Slate.com ran the first pre-election Alfa story on Oct. 31 under the headline, “Was a Trump Server Communicating with Russia?”

Two years later, the same allegation appeared in The New Yorker: “Was There a Connection Between a Russian Bank and the Trump Campaign?”

Mr. Jones and his assemblage of secretive cyber experts were prime sources for the story, which asked more questions than it answered.

“None of the independent experts I spoke to could be certain of what Alfa Bank and the Trump Organization were doing,” The New Yorker story reads. “Some of them cautioned that it was impossible even to guess at every way that an e-mail system might malfunction.”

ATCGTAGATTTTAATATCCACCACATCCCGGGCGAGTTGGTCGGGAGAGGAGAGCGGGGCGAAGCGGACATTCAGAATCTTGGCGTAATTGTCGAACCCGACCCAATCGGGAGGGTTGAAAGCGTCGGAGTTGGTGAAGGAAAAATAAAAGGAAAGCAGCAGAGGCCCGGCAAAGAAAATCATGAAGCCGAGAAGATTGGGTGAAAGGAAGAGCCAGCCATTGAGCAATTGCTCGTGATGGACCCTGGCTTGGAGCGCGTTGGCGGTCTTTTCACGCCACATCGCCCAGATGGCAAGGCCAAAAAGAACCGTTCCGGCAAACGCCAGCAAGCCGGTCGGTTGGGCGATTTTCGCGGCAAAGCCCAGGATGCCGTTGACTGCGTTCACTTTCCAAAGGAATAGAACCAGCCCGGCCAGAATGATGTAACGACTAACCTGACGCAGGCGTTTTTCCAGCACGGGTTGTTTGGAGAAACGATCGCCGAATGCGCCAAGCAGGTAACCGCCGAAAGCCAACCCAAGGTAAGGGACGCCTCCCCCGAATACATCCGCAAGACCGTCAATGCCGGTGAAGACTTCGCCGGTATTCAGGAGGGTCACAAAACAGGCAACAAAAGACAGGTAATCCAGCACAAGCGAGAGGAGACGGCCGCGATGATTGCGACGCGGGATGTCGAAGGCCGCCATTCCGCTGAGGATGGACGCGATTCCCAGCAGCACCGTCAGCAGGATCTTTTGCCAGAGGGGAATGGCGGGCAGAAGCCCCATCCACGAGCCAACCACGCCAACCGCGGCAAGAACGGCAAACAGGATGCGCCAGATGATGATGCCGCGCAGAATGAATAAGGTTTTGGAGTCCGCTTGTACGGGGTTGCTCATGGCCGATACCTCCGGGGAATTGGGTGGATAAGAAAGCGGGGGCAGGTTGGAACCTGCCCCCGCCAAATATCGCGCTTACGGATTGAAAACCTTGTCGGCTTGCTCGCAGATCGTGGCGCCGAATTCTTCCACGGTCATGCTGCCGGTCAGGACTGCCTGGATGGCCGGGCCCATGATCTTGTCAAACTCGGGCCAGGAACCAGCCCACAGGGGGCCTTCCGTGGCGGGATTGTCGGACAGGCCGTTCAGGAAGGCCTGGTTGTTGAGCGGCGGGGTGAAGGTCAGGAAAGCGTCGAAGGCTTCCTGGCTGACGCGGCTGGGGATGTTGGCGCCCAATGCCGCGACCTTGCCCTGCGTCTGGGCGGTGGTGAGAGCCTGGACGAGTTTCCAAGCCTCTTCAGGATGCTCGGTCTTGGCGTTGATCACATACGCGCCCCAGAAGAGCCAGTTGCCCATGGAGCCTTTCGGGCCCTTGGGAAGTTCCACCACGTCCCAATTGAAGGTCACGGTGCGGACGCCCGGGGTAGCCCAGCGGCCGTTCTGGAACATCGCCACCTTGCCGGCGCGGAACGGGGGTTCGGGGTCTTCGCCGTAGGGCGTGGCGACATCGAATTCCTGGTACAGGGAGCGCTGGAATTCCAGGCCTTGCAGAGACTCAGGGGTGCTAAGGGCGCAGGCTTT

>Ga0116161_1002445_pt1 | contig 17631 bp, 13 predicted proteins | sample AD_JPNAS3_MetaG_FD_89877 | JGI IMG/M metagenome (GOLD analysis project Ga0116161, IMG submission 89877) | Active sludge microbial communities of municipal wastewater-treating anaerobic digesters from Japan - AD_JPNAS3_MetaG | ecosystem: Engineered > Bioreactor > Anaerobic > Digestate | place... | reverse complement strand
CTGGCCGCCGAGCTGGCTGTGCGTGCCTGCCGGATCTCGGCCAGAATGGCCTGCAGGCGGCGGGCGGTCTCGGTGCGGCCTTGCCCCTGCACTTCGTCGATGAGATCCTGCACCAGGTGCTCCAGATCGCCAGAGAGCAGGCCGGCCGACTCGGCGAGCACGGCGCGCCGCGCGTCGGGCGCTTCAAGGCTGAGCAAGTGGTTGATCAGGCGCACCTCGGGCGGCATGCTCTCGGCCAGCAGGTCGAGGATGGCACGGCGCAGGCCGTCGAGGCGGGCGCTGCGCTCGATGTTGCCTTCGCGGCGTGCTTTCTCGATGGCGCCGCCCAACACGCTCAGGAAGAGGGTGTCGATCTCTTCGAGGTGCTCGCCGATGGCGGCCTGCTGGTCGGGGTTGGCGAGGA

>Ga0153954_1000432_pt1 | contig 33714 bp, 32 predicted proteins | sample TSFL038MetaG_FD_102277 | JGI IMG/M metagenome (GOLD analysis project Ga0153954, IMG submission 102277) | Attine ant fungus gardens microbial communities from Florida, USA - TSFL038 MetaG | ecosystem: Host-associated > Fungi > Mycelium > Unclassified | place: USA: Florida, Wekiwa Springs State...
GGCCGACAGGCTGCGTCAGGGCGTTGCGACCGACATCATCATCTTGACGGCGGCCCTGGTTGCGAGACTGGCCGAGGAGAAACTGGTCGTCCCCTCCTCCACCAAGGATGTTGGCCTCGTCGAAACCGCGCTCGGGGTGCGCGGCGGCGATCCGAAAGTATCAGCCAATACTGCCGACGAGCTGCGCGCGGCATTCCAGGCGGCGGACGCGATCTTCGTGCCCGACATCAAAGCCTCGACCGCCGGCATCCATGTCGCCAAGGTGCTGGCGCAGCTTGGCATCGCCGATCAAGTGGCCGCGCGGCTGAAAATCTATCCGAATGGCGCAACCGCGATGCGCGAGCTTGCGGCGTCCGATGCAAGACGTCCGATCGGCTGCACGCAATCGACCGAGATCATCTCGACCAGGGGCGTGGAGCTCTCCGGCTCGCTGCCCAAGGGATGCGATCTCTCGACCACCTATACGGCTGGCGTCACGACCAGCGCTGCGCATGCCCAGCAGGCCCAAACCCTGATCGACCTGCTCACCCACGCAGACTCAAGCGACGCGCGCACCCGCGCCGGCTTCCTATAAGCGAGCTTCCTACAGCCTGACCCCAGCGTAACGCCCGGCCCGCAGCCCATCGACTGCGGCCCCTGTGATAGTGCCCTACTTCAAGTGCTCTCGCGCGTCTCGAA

A Trump Organization official told The Washington Times in 2017 that the root of suspicion lay with a cyber trail to a marketing spam dispenser outside Philadelphia. The source said that Alfa employees likely stayed at Trump lodgings and thus were included in a database of email promotion lists.

The New Yorker article concludes: “The enigma, for now, remains an enigma. The only people likely to finally resolve the question of Alfa Bank and the Trump Organization are federal investigators.”

More than a year before The New Yorker story ran, the FBI concluded in February 2017 that there was no Alfa-Trump computer hook-up, according to a Justice Department inspector general’s report.